I know we were stuck on that. This song took us two sessions to finish. I remember we had started towards the end of the day, and we were flying through all the laundry list things. Then I remember we got to the chorus, and Lori shout out “Stay off the pills, but get on the Pill if you ain’t ready to start a family.” But then I remember after that we were like, OK, what now? I remember going home that day knowing that we were going to get back together the next day and still not knowing where the song was going to go. I take the train every time I write with Lori, and it gives me a solid 40 minutes to think. I started Googling powerful women quotes and inspiring advice from women. I can’t even remember how we came up with that line, but I remember when we did, it just anchored everything together.

We all have that person — whether that’s a random stranger we met in the grocery checkout line that day or someone who’s actually in our own family who has kind of been our guru for wisdom and life advice.

What’s it like to write a song that resonates with fans in such a way that they are submitting their own #womenlikejanice stories?

It really is insane, [especially] when the song came out and was No. 14 on the iTunes chart and just seeing these women post these things. The song is obviously so special to me, especially one that I had a hand in writing, but it’s so much bigger than me now. To see it become a song for everyone else is a really, really cool thing. It just feels so special to get to be the one to deliver it. Honestly, at this point, I feel like it’s not for me anymore. It’s for everyone else, just seeing it resonate with them. It’s cool to have given them something that calls them to reflect on these amazing women who are in their lives. It’s a really cool moment.

Is there any fan story that sticks out to you in particular since the Instagram account and hashtag were launched?

Oh gosh, there are so many that I would go and look through. Women whose grandmas were in the hospital and still couldn’t see the doctor without putting on their rouge. There’s one of a woman who was bit by a rattlesnake and still hiked the Grand Canyon. That was pretty insane. I loved the one of a woman — I think it was of someone’s grandma — doing a headstand in the front yard. They’re all really special. They’re really beautiful.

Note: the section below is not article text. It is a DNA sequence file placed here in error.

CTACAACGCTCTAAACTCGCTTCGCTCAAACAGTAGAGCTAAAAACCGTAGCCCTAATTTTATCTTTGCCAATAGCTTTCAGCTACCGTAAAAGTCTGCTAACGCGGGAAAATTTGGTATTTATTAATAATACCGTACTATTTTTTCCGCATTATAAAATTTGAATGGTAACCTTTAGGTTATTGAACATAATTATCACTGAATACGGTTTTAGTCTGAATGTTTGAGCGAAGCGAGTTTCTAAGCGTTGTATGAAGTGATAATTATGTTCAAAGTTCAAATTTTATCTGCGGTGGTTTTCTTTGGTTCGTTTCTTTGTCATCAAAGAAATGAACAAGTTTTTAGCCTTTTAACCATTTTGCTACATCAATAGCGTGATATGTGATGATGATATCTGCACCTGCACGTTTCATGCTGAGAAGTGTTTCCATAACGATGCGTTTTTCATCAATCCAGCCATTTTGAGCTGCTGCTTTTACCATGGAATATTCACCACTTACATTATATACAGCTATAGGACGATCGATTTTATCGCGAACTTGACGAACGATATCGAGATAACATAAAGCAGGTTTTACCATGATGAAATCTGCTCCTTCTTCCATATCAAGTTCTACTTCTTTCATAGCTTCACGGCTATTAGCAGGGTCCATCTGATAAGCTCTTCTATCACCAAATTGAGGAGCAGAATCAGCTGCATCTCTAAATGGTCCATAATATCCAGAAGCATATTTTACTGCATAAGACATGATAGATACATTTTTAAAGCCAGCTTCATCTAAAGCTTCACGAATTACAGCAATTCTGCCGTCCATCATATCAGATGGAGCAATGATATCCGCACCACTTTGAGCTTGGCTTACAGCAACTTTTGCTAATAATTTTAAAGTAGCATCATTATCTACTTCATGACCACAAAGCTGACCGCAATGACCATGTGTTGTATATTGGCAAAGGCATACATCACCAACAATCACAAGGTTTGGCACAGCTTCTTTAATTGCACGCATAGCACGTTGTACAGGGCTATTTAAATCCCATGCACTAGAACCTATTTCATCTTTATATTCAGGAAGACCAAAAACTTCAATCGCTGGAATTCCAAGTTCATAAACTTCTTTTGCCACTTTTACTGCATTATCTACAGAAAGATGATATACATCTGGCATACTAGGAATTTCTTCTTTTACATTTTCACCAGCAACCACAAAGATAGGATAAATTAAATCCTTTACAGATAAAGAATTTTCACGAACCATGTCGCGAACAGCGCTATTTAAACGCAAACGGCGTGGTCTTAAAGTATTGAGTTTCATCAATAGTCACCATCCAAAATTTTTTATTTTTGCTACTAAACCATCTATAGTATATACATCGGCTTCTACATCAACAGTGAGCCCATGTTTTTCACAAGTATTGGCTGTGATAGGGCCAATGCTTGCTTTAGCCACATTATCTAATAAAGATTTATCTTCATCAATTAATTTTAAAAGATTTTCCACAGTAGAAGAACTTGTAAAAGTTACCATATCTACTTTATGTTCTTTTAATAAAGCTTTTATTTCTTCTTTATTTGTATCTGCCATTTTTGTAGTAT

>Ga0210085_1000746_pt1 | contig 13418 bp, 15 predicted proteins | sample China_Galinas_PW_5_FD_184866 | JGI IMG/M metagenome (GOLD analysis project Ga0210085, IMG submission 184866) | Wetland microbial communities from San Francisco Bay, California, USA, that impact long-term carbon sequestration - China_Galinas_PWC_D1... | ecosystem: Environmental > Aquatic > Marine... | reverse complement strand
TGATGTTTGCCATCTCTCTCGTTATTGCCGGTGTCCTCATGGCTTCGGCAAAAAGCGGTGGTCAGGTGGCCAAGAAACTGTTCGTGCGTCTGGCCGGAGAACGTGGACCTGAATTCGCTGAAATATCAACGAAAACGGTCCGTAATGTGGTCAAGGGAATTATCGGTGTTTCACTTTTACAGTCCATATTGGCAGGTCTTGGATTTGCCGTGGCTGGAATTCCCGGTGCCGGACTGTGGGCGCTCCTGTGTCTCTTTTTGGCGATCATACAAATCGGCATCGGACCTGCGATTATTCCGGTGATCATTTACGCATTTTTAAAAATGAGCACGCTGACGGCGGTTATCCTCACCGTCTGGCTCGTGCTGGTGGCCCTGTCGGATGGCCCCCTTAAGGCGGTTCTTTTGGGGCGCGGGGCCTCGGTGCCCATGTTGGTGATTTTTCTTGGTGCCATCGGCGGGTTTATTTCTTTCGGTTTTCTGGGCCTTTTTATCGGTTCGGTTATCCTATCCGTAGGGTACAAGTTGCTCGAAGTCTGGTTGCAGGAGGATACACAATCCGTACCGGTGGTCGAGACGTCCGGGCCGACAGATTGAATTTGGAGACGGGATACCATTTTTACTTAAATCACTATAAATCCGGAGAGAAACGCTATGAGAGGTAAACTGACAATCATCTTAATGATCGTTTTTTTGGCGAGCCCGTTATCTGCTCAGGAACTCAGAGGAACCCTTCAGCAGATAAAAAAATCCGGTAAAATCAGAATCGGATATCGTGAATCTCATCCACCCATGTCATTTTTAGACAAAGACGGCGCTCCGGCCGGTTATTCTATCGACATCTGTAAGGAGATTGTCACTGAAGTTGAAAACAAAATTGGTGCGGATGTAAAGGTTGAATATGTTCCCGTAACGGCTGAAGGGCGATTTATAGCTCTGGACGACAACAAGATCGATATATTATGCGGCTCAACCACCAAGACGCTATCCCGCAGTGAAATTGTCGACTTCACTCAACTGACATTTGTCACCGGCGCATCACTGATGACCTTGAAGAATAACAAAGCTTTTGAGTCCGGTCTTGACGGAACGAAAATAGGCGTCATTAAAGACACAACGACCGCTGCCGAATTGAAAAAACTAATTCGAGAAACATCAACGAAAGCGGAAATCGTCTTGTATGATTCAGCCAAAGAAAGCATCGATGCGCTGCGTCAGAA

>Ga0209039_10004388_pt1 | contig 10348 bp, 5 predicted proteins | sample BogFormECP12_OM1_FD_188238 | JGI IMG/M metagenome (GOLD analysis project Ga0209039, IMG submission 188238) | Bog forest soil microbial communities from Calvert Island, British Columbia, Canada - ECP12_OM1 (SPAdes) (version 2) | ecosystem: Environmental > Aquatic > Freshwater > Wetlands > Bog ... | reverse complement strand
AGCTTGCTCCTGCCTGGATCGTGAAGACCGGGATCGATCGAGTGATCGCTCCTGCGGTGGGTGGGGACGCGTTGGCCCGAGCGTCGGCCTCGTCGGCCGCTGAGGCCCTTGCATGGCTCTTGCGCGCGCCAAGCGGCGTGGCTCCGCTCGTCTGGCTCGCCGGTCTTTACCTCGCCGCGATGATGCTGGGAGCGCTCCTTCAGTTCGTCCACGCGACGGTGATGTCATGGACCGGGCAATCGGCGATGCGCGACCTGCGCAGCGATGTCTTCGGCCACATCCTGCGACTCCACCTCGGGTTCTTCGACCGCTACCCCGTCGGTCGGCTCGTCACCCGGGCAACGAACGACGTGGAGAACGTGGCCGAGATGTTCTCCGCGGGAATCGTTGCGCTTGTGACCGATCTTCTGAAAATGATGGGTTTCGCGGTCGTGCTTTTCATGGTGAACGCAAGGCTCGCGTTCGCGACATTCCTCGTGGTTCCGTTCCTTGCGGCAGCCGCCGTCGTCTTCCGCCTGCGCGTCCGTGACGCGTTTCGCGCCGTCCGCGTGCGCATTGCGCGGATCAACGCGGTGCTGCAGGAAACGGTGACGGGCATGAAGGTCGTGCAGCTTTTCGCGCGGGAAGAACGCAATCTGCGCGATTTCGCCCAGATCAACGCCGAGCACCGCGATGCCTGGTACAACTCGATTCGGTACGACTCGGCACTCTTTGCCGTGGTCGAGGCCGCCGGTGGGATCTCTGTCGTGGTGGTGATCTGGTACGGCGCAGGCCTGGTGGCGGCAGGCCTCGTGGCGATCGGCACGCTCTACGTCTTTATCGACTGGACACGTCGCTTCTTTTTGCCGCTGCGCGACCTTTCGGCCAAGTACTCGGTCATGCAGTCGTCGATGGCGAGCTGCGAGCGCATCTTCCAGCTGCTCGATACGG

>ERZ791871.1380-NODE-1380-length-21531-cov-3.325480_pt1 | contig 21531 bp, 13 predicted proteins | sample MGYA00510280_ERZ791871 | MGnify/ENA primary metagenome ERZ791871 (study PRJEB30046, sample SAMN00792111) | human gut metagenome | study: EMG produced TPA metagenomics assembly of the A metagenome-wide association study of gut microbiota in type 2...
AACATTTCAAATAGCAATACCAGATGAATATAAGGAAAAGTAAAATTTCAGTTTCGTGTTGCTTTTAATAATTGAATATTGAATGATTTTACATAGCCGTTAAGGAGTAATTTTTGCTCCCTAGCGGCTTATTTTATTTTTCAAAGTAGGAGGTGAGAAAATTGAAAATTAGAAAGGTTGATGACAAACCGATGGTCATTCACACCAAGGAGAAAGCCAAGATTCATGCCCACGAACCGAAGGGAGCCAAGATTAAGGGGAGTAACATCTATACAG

What is the biggest thing you’ve learned from not only writing the song but also putting it out there into the world?

How powerful words can be. I just feel like this is such a story song. It’s such a life song. To me, it’s the kind of country music I grew up on and that I loved. The thing that I loved about country was that it felt like real life and real stories. I feel like it’s rare that a song like that comes around on country radio lately. Especially seeing the response, you just can’t underestimate the power of a great story.

Growing up, what were those songs that stuck with you for their storytelling quality?

“Traveling Soldier” is a great one. “Don’t Take the Girl,” Tim McGraw. “Walkaway Joe” by Trisha Yearwood. “Remember When,” Alan Jackson.

When you were 15 years old, you were backstage and told Little Jimmy Dickens that you’d play the Opry one day. You made your Opry debut last year. What does it mean to you to return as your career develops?

To me, the Grand Ole Opry is the pinnacle of shows in country music. To be able to be a part of that history is so important to me. Growing up in Iowa, the Grand Ole Opry is literally the only thing I wanted to do in country music. It feels pretty good to know that I checked that one off. I can go home now. I’m good. (Laughs) … It’s just unreal to me. It feels so special every time I get to be on that stage.

What can your fans look forward to this year?

My record is coming out February 28, The Dream. I’m on tour with Jordan Davis right now, and I’m about to join Tanya Tucker for her Bring My Flowers Now tour.